Lake Superior is the inspiration behind the brand, True Blue.
Fifty years ago, the Hendrickson family planted their first blueberry bushes near the rugged shoreline of Lake Superior in the Upper Peninsula of Michigan. Despite the long, harsh UP winters, the berry crop prospered, benefitting from the warming influence known as the “lake effect.” Today, these original heirloom plants are still producing tasty luscious berries.
True Blue is our artisanal small-batch jam made with hand-picked Lake Superior blueberries, Boreal Juniper Gin from the folks at Vikre Distillery in Duluth, Minnesota, and then kicked up a notch with sage, juniper berries and hickory smoked salt.
It’s fresh, pure, and just a bit tart, like the UP! Enjoy!
The Hendrickson’s planted their first berry plants fifty years ago on rugged property on Lake Superior in the western end of the Upper Peninsula of Michigan. Truth be told, the property was mostly an attempt by my parents to keep the seven siblings– ages seven to 17– out of mischief.
Strawberries were first, followed by raspberries, and finally the blueberries. Long hours were spent in the field planting, weeding, pruning, and of course, picking berries, but the reward at the end of the day was a refreshing cold dunk in Lake Superior.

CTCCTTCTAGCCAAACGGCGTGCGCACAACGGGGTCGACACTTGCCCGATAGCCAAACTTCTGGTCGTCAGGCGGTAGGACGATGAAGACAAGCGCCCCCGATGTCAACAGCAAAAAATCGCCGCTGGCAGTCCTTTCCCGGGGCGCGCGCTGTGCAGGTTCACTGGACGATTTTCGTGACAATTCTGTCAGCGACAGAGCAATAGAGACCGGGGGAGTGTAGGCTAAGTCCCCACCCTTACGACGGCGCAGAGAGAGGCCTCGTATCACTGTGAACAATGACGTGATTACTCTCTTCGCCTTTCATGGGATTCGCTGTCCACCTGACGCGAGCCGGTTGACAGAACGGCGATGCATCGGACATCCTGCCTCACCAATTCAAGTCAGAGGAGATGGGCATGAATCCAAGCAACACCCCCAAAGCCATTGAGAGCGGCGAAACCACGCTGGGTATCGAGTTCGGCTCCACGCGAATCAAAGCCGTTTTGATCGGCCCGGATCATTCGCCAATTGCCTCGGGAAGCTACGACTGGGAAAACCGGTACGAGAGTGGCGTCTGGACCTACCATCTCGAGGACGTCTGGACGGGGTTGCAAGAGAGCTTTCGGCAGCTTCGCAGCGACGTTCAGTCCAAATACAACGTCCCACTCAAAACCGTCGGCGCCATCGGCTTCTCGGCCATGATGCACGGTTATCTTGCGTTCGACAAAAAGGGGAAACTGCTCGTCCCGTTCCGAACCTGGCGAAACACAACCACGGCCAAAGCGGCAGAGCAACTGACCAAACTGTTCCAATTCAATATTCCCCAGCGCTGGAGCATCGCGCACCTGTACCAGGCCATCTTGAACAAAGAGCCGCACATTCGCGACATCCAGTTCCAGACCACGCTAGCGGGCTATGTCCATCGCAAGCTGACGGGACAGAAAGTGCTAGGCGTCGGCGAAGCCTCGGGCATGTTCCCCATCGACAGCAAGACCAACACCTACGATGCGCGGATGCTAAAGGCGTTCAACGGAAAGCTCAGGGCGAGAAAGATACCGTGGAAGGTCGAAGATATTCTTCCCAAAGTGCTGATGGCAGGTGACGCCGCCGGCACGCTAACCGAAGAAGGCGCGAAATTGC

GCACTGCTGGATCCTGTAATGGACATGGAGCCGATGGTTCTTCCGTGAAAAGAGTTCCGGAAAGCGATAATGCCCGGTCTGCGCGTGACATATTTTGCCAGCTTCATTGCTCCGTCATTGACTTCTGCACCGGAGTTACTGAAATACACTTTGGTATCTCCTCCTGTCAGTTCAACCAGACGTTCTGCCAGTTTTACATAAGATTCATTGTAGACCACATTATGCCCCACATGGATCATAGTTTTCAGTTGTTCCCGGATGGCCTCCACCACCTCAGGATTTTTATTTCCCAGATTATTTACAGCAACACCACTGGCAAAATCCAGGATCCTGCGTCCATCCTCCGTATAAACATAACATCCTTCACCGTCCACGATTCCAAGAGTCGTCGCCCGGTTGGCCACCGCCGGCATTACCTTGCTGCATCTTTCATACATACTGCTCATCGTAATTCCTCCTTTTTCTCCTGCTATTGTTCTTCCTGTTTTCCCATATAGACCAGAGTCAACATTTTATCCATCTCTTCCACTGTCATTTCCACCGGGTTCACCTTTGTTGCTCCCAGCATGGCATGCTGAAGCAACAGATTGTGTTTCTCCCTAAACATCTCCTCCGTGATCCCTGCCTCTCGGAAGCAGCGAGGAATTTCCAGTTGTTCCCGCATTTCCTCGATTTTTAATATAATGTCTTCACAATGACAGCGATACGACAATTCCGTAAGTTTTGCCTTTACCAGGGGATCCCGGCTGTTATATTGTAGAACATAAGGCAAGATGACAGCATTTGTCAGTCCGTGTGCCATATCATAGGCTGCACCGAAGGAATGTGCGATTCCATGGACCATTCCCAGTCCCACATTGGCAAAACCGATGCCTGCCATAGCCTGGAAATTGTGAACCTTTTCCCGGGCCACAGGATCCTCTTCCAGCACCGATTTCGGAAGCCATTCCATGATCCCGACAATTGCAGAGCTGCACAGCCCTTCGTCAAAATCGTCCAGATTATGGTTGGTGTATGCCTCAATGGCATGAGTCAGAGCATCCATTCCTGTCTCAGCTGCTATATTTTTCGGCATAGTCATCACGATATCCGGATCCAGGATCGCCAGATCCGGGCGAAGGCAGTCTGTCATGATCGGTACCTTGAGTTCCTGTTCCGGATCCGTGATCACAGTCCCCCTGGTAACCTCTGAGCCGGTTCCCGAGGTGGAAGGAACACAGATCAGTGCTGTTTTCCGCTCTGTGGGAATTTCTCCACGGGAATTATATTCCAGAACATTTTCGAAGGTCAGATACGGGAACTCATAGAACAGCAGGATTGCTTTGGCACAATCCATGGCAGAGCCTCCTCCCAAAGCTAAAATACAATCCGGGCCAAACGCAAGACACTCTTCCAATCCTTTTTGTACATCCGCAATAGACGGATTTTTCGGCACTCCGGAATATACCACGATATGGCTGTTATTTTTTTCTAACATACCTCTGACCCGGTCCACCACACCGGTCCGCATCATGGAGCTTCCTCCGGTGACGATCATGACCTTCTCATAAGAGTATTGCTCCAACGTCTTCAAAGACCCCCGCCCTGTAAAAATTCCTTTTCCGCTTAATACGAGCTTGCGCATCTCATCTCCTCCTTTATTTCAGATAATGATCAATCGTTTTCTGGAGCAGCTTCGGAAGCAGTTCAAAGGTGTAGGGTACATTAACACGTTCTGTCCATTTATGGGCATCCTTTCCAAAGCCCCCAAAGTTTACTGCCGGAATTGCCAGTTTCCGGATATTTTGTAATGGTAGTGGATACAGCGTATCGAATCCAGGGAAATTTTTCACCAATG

And it turns out, the blueberry plants loved the acidic, mineral rich soil. Thanks to the temperature buffering known as lake effect, the land around the Great Lakes benefit from a moderated climate, making it ideal for orchards and fruit. These natural forces together provide the crucial tartness and flavor necessary for a mouth-watering blueberry.
Our first product, True Blue, is the culmination of a lot of hard work on the berry farm — heirloom berries now — and a tribute to my brother, Buck, who looked after them for all those years.
Drop us a line; we’d love to hear from you!
News on the Blues
One morning in July, a freak storm ripped up the road to the farm. Sadly, three people lost their life. Property and roads sustained millions in damage. All incoming roads were impassable and the harvest almost didn’t happen. Luckily the Road Commission gave it their all, and temporary repairs were completed. Just in time for berry picking.